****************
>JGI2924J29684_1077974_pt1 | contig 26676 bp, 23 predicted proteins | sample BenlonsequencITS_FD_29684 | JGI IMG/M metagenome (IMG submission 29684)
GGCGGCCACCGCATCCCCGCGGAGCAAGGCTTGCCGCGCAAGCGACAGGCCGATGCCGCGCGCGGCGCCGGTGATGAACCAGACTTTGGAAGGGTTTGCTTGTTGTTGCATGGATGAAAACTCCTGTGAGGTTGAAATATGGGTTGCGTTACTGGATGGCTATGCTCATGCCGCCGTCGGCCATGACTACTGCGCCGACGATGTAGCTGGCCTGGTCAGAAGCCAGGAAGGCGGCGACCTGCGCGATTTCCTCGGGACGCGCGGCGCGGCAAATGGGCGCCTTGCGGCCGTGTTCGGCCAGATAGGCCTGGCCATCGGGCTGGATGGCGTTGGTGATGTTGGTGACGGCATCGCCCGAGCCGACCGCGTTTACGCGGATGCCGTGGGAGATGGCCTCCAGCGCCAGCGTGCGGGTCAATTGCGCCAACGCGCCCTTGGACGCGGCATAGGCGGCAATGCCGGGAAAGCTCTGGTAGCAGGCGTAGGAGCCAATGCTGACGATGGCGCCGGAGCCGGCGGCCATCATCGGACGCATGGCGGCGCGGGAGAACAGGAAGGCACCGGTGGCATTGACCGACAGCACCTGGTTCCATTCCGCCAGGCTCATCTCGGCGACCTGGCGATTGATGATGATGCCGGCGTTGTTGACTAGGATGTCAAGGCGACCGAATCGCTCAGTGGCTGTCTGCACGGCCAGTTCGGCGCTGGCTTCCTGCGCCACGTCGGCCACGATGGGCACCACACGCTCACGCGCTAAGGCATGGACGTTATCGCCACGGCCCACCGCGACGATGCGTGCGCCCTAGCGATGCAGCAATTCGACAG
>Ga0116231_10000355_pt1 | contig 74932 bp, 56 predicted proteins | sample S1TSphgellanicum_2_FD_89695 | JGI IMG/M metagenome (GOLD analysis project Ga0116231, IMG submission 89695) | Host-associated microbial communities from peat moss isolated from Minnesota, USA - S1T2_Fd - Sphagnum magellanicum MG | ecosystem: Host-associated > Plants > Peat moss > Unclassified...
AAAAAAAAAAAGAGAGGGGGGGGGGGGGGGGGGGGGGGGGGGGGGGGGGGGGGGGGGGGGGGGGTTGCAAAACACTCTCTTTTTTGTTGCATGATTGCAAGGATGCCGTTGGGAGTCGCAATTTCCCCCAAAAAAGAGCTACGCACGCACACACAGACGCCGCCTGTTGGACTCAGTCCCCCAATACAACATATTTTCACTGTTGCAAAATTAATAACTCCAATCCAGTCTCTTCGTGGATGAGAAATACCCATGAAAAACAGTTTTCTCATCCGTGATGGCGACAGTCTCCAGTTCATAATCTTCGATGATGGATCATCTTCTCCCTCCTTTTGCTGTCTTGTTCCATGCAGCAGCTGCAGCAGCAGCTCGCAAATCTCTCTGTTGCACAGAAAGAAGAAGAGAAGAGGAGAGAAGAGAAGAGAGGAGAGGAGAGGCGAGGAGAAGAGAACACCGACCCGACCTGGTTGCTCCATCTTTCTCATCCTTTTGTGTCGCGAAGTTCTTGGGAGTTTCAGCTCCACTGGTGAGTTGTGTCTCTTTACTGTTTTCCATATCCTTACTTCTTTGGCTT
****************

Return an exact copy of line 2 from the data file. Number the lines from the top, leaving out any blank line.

GGCGGCCACCGCATCCCCGCGGAGCAAGGCTTGCCGCGCAAGCGACAGGCCGATGCCGCGCGCGGCGCCGGTGATGAACCAGACTTTGGAAGGGTTTGCTTGTTGTTGCATGGATGAAAACTCCTGTGAGGTTGAAATATGGGTTGCGTTACTGGATGGCTATGCTCATGCCGCCGTCGGCCATGACTACTGCGCCGACGATGTAGCTGGCCTGGTCAGAAGCCAGGAAGGCGGCGACCTGCGCGATTTCCTCGGGACGCGCGGCGCGGCAAATGGGCGCCTTGCGGCCGTGTTCGGCCAGATAGGCCTGGCCATCGGGCTGGATGGCGTTGGTGATGTTGGTGACGGCATCGCCCGAGCCGACCGCGTTTACGCGGATGCCGTGGGAGATGGCCTCCAGCGCCAGCGTGCGGGTCAATTGCGCCAACGCGCCCTTGGACGCGGCATAGGCGGCAATGCCGGGAAAGCTCTGGTAGCAGGCGTAGGAGCCAATGCTGACGATGGCGCCGGAGCCGGCGGCCATCATCGGACGCATGGCGGCGCGGGAGAACAGGAAGGCACCGGTGGCATTGACCGACAGCACCTGGTTCCATTCCGCCAGGCTCATCTCGGCGACCTGGCGATTGATGATGATGCCGGCGTTGTTGACTAGGATGTCAAGGCGACCGAATCGCTCAGTGGCTGTCTGCACGGCCAGTTCGGCGCTGGCTTCCTGCGCCACGTCGGCCACGATGGGCACCACACGCTCACGCGCTAAGGCATGGACGTTATCGCCACGGCCCACCGCGACGATGCGTGCGCCCTAGCGATGCAGCAATTCGACAG